Hi again! I’m Dawn’s friend Alexa and I’m guest-posting while Dawn’s away! As Dawn and I have both mentioned before, I had foot surgery last March (called a kidner procedure to remove my accessory navicular). I thought I’d take a little time to talk about it!
When I was in high school, I broke a bone in my foot. Every doctor kept thinking I meant my ankle, but when they finally took an x-ray of my foot, they saw the broken bone and put me in a boot. I missed most of my senior year of field hockey, but otherwise seemed to recover fine. In college I was able to play field hockey and go running, generally without any problems. My foot would bother me a little sometimes, but it always went away. When I graduated from college, I decided to start running to keep active. I started off slow, training for a 10k. Then I started training for a half marathon. That training was great for the first few weeks. But slowly, as my mileage began building up, even a shorter run of less than 3 miles would irritate my foot. It seemed that the constant running was becoming a problem.
So I went to an orthopedist who did a very thorough examination and informed me that I had an accessory navicular. Look at the picture below, but it’s basically an extra bone in the arch of your foot. I thought that bone was just large on me, but I never realized it was extra and I wasn’t supposed to have it! Apparently, only about 2% of the population has the accessory navicular bone (2.5% according to wikipedia).
The problem with having this bone (and flat feet, which I think it’s common for people with accessory naviculars to be flat footed) is that it creates stress on the tendon that reaches around under the accessory navicular. My orthopedist explained that over time, lots of exercise can cause 1) rubbing on the tendon and 2) a slight movement of the accessory navicular. Both of which are fine for a short distance or not training regularly, but it creates irritation over time. The only way to fix it is either to lower my exercise (which wouldn’t be a good because it’s healthy for me and I’d love to run a marathon one day!) or to have a kidner procedure to remove the accessory navicular.
The way to deal with it is to cut the tendon, remove the accessory navicular, and reattach the tendon. Thus, most of the recovery is because the tendon needs to attach itself to the navicular and regain strength (see the image below).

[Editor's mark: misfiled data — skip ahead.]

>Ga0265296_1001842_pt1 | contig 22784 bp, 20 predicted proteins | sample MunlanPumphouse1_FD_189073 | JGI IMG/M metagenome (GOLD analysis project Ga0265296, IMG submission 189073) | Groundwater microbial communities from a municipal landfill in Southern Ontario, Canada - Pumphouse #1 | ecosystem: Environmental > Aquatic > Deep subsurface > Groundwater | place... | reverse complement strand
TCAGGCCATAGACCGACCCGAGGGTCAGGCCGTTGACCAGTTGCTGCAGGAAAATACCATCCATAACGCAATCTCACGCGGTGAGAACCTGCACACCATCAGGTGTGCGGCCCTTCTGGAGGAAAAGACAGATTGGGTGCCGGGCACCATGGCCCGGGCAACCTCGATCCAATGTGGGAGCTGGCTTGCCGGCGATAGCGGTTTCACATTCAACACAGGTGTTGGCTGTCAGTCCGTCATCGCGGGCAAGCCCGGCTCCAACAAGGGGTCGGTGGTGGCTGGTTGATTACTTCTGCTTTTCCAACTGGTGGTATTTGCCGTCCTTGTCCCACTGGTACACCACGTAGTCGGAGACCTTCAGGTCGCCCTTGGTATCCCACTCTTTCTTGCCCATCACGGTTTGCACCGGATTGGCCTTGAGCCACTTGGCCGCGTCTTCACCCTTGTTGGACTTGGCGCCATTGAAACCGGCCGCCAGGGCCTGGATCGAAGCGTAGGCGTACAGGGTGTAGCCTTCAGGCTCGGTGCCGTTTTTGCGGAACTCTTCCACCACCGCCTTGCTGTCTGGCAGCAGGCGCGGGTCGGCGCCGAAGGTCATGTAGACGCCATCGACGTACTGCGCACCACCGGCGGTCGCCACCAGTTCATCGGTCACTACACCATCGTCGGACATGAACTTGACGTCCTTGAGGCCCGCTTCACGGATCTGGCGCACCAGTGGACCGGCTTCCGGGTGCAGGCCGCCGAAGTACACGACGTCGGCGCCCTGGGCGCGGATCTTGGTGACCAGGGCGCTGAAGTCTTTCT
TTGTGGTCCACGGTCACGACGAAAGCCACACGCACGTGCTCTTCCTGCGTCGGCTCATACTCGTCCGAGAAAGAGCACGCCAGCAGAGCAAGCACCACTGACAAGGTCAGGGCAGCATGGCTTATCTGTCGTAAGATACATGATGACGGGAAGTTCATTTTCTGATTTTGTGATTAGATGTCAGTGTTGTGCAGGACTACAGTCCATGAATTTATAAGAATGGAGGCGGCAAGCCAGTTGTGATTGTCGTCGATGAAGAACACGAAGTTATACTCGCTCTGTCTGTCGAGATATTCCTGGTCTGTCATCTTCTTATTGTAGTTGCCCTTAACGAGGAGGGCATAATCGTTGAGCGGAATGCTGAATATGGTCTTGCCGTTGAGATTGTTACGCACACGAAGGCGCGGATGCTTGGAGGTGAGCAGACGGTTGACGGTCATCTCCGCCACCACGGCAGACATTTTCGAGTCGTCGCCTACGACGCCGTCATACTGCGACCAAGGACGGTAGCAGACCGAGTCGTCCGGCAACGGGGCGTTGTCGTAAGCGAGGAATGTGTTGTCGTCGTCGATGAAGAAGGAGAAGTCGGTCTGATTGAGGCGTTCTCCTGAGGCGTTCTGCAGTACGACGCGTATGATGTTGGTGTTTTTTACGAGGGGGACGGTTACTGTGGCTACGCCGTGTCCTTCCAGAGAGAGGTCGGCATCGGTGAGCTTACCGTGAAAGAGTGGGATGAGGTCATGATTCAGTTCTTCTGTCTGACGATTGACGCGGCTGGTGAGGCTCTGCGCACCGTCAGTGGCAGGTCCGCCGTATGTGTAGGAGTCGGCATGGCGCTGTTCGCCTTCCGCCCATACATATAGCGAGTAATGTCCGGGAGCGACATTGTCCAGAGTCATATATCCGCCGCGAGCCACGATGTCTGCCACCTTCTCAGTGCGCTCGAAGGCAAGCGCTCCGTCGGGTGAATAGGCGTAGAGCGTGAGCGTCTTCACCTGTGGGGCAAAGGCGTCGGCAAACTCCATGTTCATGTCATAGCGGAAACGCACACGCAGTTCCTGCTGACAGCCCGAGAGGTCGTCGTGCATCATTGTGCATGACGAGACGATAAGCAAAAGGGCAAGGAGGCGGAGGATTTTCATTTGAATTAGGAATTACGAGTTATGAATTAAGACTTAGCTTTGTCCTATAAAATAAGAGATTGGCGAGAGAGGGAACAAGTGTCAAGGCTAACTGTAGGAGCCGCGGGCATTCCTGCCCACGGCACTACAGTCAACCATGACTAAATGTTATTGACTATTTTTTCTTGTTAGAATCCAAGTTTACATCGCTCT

As you would expect, the recovery is supposed to be faster for teens than for even me in my 20s, which should still be faster than if I were 40. Either way, for my specific recovery (cannot be applied to other people), I spent the first two weeks with a temporary cast, basically lying down, hopped up on pain meds, and watching tons of Friends episodes! Two weeks after the surgery, I got the stitches out and they looked over the incision site to make sure all was well. Up until that point, I was on crutches and not allowed to put any weight on my foot. I basically bummed around, keeping my foot elevated and spilling food on myself from trying to eat while lying down! Two weeks after that, I was allowed to slowly put weight on my foot. To do that, they told me to stand on a scale and slowly add weight until it equaled 10% of my weight. And each day I added another 10% to the total. I kept using the crutches for the most part, but I slowly switched to a cane to really feel like an old lady!
About six weeks after the surgery, I was able to put full weight on my foot and start physical therapy. That started with twice a week and then dropped to once a week. Less than seven months after the surgery, I was pretty much running and exercising normally.
Like I said before, that was my experience with my kidner procedure (the removal of the accessory navicular). Everyone is different and has different experiences/specific medical conditions. But when I was told I would need a kidner procedure, I was having a really hard time finding information on the web. I thought this might be helpful for others…all 2% of us :) Just to make sure Dawn and I don’t get in trouble, this is not official medical advice!! Just my personal experience :)
I’m going to do another post soon about my recovery from surgery. While my specific surgery was pretty unique, my recovery was not. I hope that will help some people who may also be recovering from surgery! Stay tuned!
Have you had surgery due to exercise? Did you try to learn from other people’s experiences before your surgery? What resources were helpful to you?